LBC Radio Debate on Female Representation in Politics

Labour Party

This is the clip of the debate I took part in on Sunday for Iain Dale’s show on LBC Radio.  We were discussing the underrepresentation of women at all levels of politics.  I was joined in the debate by Siân Berry, former Green Party London Mayoral Candidate, and Margot James, Tory MP for Stourbridge.  It was a lively and interesting discussion with a fairly high degree of accord.  We may not have agreed on the means, but we all believe there should be more women in politics.

You can listen to the first part of the debate via the media player above, with the second part below.

Nigel Farage gets too much air time (continued)

Labour Party

Following last Friday’s blogpost, there is, of course, more to say about UKIP’s disproportionate media coverage, exposure they would never get with virtually any leader other than Nigel Farage.

UKIP is a fringe party in British politics. They have no MPs at Westminster. The House of Commons is a UKIP free zone, in contrast to the Greens who have managed to secure Caroline Lucas’ election in Brighton. Greens 1, UKIP 0 graphically demonstrates the attitude of the British people towards the UK Independence Party. When it comes to the crunch UKIP are absolutely nowhere.

The number of votes cast in the 2010 general election shows just how far away UKIP is from any kind of breakthrough in returning MPs to the House of Commons. The three main parties polled as follows:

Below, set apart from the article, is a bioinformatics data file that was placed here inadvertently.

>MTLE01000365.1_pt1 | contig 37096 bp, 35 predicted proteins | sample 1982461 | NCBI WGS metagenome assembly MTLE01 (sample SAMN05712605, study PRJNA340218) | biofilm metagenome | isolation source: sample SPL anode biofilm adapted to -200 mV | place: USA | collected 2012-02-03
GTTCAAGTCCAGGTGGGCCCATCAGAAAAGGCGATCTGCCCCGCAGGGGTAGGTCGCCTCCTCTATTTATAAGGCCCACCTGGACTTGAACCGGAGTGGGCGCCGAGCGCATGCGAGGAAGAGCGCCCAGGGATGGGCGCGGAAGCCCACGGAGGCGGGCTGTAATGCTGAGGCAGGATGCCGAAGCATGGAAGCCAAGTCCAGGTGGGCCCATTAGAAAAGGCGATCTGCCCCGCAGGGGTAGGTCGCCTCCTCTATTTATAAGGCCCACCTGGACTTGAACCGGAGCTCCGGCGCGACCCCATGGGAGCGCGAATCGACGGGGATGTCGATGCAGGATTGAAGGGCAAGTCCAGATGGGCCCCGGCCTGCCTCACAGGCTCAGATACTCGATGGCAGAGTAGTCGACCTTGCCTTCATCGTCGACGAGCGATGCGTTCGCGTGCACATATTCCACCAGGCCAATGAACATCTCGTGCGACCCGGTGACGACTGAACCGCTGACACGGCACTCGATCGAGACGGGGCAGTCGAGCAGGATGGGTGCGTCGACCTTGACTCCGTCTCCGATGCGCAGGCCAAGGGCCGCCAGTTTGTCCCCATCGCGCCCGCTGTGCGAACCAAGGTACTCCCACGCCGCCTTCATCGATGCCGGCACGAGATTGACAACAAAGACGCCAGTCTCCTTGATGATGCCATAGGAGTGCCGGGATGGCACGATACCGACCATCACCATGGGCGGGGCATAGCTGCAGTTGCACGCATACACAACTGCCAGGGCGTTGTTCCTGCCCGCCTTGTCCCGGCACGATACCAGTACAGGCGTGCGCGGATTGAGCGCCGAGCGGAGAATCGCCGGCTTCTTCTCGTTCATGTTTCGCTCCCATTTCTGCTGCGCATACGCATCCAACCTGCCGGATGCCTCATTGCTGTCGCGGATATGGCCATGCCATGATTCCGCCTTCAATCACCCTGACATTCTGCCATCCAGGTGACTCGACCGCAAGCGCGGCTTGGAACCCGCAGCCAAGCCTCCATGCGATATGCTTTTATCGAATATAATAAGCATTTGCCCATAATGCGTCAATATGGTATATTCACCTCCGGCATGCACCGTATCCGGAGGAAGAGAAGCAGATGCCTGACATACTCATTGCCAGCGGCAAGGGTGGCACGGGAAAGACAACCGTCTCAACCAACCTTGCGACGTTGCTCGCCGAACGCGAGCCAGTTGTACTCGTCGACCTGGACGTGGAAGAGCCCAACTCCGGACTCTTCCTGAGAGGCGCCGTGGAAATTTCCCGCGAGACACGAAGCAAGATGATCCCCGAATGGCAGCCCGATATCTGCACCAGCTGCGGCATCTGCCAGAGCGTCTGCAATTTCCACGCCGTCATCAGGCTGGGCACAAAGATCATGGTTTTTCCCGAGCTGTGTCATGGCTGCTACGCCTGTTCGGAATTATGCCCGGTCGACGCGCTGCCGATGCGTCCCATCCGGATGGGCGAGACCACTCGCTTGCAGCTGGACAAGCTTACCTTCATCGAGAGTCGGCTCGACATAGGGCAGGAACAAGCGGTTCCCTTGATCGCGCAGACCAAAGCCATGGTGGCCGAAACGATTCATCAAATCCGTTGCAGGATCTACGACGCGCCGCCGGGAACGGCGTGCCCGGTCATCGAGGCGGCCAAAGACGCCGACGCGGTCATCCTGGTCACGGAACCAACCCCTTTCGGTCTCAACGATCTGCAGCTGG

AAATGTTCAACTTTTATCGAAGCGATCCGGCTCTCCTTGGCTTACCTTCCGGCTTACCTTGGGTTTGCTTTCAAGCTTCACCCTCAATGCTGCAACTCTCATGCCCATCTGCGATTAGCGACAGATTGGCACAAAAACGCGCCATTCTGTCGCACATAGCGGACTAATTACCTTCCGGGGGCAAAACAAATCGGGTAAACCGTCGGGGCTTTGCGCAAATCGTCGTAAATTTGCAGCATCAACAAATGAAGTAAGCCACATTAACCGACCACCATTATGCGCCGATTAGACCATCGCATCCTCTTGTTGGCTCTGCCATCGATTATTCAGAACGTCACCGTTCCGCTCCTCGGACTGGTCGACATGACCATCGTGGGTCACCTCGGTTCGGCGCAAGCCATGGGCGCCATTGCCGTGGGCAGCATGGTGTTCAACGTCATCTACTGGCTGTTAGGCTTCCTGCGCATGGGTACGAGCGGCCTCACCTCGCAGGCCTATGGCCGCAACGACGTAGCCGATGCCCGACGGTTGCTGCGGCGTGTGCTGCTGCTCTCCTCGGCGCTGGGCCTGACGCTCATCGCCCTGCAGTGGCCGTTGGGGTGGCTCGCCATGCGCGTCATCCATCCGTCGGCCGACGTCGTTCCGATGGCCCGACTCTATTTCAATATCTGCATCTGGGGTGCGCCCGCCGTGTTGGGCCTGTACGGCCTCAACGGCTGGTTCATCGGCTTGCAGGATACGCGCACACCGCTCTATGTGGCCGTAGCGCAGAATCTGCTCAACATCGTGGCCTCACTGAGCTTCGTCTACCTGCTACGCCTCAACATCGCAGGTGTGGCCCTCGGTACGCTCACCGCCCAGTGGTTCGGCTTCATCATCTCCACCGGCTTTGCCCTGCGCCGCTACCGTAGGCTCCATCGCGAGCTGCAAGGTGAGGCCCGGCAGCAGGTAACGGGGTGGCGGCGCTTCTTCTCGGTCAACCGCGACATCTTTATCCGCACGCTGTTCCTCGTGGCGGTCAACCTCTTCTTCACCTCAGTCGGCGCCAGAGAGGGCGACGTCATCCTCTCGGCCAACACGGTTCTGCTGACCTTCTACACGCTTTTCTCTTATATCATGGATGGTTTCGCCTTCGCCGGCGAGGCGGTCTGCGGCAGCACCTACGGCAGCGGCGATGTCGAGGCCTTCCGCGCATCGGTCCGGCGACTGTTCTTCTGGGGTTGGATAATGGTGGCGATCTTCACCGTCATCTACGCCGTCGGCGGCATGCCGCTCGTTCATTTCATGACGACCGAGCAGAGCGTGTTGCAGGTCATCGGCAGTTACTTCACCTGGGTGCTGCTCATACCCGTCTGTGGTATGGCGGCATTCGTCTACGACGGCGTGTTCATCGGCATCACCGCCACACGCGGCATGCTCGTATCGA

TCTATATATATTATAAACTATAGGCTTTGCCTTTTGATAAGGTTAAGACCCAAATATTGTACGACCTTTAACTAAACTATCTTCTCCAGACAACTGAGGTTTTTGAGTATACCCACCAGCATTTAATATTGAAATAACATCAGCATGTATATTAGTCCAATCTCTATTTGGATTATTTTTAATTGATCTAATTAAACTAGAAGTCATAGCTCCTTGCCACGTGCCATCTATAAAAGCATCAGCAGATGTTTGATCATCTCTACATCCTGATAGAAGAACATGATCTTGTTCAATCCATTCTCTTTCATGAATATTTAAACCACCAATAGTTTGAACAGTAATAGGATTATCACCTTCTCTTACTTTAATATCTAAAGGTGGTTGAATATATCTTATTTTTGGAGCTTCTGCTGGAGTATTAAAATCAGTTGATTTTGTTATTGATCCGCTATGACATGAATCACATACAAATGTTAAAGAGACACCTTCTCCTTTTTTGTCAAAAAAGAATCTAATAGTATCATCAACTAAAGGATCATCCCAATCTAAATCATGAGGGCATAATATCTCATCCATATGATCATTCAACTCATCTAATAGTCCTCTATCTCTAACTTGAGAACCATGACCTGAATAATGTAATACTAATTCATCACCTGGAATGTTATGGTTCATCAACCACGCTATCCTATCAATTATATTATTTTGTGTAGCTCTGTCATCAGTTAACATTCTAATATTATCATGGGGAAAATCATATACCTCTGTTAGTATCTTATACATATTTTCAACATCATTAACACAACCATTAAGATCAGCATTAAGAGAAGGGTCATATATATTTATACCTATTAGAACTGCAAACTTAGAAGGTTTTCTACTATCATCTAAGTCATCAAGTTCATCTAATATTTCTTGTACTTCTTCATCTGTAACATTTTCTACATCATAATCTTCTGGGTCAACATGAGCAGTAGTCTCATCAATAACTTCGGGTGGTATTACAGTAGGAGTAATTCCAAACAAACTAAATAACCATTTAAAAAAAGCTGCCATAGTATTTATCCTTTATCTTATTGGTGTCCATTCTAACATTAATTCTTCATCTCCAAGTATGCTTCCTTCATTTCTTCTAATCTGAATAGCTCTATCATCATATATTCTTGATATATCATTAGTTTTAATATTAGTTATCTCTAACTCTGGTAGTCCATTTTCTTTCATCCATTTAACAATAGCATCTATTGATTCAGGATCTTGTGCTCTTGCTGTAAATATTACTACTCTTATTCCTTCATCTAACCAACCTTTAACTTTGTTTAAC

Conservative – 10,703,654 votes
Labour – 8,606,517 votes
Lib-Dems – 6,836,248 votes
UKIP gained a derisory 919,471 votes, 9,784,183 behind the Tories and 7,687,046 fewer than Labour.
UKIP a major political player? Give us a break.

UKIP do, of course, have seats in the European Parliament. At the last Euro elections in 2009 seats gained were:
Conservative – 26 (includes one from Northern Ireland and excludes later defections)
UKIP – 13 (this again takes no account of subsequent defections)
Labour – 13
Lib-Dems – 11
It is worth pointing out that the European Parliament elections are conducted under a system of
proportional representation which improves the showing of smaller parties.

When we look at local election results, the minuscule nature of UKIP’s appeal becomes even
more apparent – 139 councillors, mostly in parishes and just 21 at district level. UKIP is not a
Party with mass support, or indeed much support at all. They are, in fact, nowhere at all.

This is certainly not reflected in the national media coverage UKIP receive. Indeed there are times
when you may be forgiven for thinking Farage’s rump of a party was up there with the
Conservatives on over 10,700,000 votes, Labour with 8,600,000 and the Liberal-Democrats who
polled 6,800,000 in the May 2010 general election.

Both the broadcast media and newspapers should review their treatment of UKIP in the light of
the facts outlined above. Since the problem is mainly with television and radio to a lesser extent,
they should be the first to change their ways.

Broadcasters must understand that the fact that Nigel Farage is a good media performer does not
make him representative. In the interests of the impartiality so proudly espoused by the BBC, and
others who aim to follow the Beeb’s example, UKIP deserve much less of the cake than they are
currently gobbling up.

Consensus on the Coalition’s UK-EU Relationship at Kingston University

Labour Party